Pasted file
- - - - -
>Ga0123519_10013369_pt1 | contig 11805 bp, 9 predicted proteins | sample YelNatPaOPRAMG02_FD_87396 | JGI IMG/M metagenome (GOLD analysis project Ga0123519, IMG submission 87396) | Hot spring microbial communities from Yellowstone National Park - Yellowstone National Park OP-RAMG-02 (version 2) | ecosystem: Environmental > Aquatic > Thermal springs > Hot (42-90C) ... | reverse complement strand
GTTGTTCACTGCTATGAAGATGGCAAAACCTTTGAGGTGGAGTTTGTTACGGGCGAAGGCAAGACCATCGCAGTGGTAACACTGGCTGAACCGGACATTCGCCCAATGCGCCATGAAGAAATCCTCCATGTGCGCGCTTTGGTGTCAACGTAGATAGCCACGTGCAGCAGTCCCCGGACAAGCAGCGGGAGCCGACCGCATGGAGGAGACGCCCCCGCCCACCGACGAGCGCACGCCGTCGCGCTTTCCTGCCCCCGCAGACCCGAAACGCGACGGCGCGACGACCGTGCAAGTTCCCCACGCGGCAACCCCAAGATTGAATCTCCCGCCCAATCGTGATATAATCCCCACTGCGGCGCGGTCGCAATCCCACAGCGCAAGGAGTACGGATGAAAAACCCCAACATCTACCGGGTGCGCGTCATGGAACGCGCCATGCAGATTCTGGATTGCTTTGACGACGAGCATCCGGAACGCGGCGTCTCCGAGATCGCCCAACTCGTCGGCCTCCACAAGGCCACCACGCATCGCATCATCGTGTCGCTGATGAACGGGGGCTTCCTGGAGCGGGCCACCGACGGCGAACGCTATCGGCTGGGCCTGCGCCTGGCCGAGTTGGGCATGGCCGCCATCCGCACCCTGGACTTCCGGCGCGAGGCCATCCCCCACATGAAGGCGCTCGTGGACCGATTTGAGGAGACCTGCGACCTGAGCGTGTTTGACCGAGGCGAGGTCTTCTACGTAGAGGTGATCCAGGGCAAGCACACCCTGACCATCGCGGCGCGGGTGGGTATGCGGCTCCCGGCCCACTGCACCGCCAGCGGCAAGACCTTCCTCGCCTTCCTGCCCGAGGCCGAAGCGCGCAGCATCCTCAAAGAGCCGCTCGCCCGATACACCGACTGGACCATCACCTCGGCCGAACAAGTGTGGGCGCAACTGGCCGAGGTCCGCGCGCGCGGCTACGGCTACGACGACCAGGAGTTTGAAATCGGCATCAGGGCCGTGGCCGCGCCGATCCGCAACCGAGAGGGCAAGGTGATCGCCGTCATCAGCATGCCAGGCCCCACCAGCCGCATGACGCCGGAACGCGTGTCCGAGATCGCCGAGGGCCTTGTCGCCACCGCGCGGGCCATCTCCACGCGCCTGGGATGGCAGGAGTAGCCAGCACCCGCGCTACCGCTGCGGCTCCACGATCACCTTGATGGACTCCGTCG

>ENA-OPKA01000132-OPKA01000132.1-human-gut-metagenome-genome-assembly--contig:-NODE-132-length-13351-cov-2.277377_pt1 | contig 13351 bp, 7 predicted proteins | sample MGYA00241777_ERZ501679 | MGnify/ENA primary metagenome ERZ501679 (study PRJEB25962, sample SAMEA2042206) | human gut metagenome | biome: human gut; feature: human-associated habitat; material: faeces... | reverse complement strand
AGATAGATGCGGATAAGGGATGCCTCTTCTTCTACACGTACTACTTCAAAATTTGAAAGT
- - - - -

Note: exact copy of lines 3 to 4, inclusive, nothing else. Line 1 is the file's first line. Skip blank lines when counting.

>ENA-OPKA01000132-OPKA01000132.1-human-gut-metagenome-genome-assembly--contig:-NODE-132-length-13351-cov-2.277377_pt1 | contig 13351 bp, 7 predicted proteins | sample MGYA00241777_ERZ501679 | MGnify/ENA primary metagenome ERZ501679 (study PRJEB25962, sample SAMEA2042206) | human gut metagenome | biome: human gut; feature: human-associated habitat; material: faeces... | reverse complement strand
AGATAGATGCGGATAAGGGATGCCTCTTCTTCTACACGTACTACTTCAAAATTTGAAAGT